Preliminary Research

You may need to do preliminary research to find or refine a topic. Some early reading can help you narrow your focus, establish research questions, and avoid the frustration of directionless research. Ignore the instinct to begin your preliminary research by blindly typing in key words in an online search engine. Here’s a list of some places to start:  

  • Begin with course materials. The syllabus, required or recommended readings, textbooks and lecture notes will often provide ideas for a topic and will also frame a topic within the major themes of your courses.

  • Explore the library’s web site for comprehensive lists of reliable online and print reference works, often sorted by discipline (look for the Subject Guide or Resource Guide). Encyclopaedias, biographical dictionaries, bibliographies, discipline-specific dictionaries, and introductory texts can often answer basic (what, when, who, where, or how) questions.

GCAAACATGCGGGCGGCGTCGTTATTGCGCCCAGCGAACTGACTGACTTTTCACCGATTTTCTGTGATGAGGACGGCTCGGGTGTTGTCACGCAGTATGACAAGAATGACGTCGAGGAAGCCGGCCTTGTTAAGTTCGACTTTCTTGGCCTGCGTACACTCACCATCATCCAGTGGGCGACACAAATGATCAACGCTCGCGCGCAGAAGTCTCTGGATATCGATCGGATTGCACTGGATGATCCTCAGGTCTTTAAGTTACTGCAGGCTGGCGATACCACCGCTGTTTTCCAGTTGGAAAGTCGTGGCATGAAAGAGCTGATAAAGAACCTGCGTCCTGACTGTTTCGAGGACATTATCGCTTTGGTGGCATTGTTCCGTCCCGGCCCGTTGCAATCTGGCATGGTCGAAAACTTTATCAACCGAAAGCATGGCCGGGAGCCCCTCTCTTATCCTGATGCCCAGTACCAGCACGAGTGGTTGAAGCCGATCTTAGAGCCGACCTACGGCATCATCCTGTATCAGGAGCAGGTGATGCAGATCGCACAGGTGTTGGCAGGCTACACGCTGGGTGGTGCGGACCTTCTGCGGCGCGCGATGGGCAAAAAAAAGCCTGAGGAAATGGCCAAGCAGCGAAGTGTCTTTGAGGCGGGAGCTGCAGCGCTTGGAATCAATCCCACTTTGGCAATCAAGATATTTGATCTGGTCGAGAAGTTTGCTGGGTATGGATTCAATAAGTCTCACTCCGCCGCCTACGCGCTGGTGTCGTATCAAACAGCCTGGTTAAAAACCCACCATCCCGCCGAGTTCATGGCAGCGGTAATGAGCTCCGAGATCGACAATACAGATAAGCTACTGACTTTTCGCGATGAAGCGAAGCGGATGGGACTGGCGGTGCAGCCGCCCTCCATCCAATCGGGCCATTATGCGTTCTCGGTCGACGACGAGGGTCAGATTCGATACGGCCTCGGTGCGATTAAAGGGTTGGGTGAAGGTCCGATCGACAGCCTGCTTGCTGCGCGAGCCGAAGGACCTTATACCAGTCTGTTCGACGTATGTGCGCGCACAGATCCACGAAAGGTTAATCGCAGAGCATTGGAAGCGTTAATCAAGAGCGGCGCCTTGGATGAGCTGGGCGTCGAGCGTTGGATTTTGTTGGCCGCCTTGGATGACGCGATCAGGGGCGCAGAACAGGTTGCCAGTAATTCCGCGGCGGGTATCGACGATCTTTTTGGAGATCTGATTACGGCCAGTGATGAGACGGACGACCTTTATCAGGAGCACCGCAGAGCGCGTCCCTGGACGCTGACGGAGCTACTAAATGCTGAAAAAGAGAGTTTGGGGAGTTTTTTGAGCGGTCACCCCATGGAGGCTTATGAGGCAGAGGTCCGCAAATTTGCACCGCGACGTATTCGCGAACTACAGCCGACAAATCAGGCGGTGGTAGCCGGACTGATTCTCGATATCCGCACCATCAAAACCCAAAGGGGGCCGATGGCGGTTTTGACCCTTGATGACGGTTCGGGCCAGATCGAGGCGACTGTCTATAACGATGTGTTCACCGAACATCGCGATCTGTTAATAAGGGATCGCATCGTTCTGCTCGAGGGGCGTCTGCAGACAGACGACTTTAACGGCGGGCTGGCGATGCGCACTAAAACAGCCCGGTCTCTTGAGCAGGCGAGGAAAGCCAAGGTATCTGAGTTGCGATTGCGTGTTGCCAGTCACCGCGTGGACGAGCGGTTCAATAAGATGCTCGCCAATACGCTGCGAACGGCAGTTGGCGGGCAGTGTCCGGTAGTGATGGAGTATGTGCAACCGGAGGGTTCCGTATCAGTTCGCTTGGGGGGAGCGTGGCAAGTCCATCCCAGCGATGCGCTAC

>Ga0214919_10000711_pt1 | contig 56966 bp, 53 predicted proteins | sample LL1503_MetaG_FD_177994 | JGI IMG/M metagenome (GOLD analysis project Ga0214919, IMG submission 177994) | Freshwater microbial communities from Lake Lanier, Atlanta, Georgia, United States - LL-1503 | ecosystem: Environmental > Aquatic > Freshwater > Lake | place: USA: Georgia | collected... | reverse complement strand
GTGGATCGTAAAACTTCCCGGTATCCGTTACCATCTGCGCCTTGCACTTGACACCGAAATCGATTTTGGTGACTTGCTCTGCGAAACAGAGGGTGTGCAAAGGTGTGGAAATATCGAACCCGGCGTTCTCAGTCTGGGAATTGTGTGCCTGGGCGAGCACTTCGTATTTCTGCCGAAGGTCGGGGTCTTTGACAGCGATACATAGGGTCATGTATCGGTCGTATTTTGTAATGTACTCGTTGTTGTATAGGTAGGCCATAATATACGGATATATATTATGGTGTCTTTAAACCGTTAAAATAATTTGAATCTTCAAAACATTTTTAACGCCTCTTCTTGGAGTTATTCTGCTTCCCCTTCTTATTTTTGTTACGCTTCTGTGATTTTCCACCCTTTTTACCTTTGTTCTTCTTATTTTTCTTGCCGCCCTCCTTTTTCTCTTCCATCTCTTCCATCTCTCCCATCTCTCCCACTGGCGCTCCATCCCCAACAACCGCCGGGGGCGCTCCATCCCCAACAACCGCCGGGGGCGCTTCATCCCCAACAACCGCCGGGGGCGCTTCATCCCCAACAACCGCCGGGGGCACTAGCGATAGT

• It's okay to look outside the academy. During the early stages of research, you may find benefit in the use of Wikipedia, other encyclopedias or Google, all of which may offer a general introduction to an unfamiliar topic. Use caution, and be sure that only material from your scholarly research, not Wikipedia, is cited in your paper. The same is true for most reference books and text books that you may read during the early stages of research.  What does the Trent University library say about Wikipedia?

The materials found during the preliminary research stage can give you a sense of the range of possible topics as they identify main concepts, key terminology, and important literature on the topic. Preliminary research also helps you understand a possible topic's larger context.


A Plan Establishes Research Goals and Clarifies Direction

Without a plan (consisting of a good, narrowed topic, and a working thesis), research is overwhelming and frustrating. Directionless, you may gather too many sources, take too many notes on too many ideas, and lose your focus. A clear direction and plan for research helps you assess the quality and relevance of sources. You will avoid reading unnecessary sources and prevent any mid-project topic changes.



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